KUALA LUMPUR: Prudent fiscal consolidation process seems to have moved the federal government debt to gross domestic product (GDP) away from breaching its own self-imposed 55 per cent debt limit.
The debt, which was on a declining trend from 54.5 per cent in 2015 to 52.7 per cent in 2016, stood at RM685.1 billion or 50.9 per cent of the GDP as at end of June 2017, according to the Economic Report 2017/2018.
“Of his amount, 96.7 per cent or RM662.4 billion was domestic debt (49.2 per cent of GDP) while 3.3 per cent or RM22.7 billion (1.7 per cent of GDP) was offshore loans.
“The federal government debt remains well-managed and categorised as moderate,” the Ministry of Finance said in a written reply in the Dewan Rakyat yesterday.
Government debt (also known as public interest, national debt and sovereign debt) is the debt owed by a government.
“Nothing wrong with loans made for the nation’s development, infrastructure, the good of the people, as well as to stimulate the economy. In the longer term, the resulting economy will be able to pay over the period of time,” Second Finance Minister Datuk Seri Johari Abdul Ghani said in an interview on TV3’s “Soal-Jawab” programme recently.
He said growth did not come at the expense of the government’s fiscal position as Malaysia’s economic activities today was driven by the private sector.
The private sector leads the development, for instance, some tolled roads and infrastructure like the mass rapid transit and light rail transit, are spearheaded by companies which borrowed for returns in the future, Johari said.
To ensure the federal government’s debt limit remains low and manageable, the country’s fiscal consolidation plans are expected to be continuously executed to reduce the deficit level in phases.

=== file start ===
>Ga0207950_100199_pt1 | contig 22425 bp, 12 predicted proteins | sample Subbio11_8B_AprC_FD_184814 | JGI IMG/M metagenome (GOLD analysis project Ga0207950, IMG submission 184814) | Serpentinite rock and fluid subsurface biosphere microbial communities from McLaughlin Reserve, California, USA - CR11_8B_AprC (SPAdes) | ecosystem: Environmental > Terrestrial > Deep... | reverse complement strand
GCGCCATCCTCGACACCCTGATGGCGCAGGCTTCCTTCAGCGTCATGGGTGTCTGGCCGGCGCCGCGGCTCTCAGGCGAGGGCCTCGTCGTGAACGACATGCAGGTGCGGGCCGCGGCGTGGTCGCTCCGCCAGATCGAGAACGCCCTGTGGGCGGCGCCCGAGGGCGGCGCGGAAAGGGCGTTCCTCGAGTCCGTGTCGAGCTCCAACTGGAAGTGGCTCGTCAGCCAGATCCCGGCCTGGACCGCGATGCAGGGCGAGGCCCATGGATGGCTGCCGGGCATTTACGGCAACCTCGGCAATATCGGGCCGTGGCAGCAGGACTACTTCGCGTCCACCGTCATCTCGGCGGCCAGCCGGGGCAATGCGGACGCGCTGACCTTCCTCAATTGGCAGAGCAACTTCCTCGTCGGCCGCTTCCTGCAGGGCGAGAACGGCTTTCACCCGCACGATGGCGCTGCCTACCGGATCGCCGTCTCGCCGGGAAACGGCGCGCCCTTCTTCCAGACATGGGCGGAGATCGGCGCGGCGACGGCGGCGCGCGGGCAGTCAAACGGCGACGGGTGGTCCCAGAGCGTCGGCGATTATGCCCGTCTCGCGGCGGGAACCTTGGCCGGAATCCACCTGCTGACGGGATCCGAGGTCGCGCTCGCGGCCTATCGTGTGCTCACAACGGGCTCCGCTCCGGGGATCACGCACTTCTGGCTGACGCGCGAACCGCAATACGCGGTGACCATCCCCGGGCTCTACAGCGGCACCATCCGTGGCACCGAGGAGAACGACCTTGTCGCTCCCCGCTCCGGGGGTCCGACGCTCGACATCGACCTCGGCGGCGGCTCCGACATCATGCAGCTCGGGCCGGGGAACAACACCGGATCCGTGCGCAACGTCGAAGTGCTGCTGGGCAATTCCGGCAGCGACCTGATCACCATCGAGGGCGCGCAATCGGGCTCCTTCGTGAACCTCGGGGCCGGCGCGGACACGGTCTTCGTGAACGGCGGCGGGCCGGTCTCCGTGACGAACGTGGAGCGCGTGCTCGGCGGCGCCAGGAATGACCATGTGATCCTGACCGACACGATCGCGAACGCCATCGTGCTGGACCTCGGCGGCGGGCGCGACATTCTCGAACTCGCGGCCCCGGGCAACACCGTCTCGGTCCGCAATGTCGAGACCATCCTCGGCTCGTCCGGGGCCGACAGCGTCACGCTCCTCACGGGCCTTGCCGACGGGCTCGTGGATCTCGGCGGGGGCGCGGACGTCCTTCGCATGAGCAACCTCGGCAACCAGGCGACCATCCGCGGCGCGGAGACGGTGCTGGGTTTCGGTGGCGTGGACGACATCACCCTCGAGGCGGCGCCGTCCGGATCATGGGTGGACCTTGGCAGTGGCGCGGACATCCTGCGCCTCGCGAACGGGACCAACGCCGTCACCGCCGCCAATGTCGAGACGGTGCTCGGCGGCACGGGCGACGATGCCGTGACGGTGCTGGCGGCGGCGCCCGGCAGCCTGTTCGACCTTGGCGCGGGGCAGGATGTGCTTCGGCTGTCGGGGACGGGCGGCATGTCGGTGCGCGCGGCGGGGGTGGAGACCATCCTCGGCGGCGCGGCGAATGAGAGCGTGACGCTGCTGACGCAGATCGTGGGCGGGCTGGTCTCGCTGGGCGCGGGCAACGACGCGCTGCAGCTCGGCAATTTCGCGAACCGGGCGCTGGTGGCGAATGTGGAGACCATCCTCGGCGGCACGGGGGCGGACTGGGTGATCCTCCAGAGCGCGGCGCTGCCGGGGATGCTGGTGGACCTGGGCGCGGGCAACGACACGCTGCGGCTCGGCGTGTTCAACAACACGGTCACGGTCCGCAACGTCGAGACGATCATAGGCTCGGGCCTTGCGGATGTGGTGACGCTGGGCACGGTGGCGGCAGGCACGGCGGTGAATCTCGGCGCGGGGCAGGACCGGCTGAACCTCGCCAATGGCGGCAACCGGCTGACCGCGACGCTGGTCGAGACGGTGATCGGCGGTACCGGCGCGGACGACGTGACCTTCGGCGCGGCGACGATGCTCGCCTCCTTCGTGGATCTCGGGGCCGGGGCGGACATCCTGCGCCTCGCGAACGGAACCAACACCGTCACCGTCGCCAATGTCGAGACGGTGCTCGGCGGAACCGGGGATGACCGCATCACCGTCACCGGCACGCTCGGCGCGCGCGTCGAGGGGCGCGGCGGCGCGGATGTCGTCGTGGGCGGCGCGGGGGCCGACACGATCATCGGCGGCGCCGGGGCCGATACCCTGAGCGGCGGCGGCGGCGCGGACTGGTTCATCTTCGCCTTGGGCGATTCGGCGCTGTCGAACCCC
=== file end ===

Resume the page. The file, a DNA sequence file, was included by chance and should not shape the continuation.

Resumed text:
The fiscal deficit for 2018 is targeted to reduce further to 2.8 per cent of GDP or RM39.8 billion (2017: 3.0 per cent; RM39.9 billion), and accordingly, the federal government debt will remain sustainable within the prudent limit of 55 per cent of GDP.
Thus the government is on track to achieving its target of a fiscal balance by the year 2020, as spelt in the National Transformation Programme (NTP).
These developments will strengthen the nation’s economic fundamentals and resilience to further propel the country towards the milestones of a developed nation by 2020.
The NTP was launched in 2010, comprising the Economic Transformation Programme and the Government Transformation Programme, to improve the government’s delivery system and to drive Malaysia towards high-income status by 2020.
Beyond 2020, the Government is looking to double the size of Malaysia’s economy to RM2 trillion by 2025 from the estimated RM1.2 trillion next year, and join the ranks of the Top 20 countries by 2050. – Bernama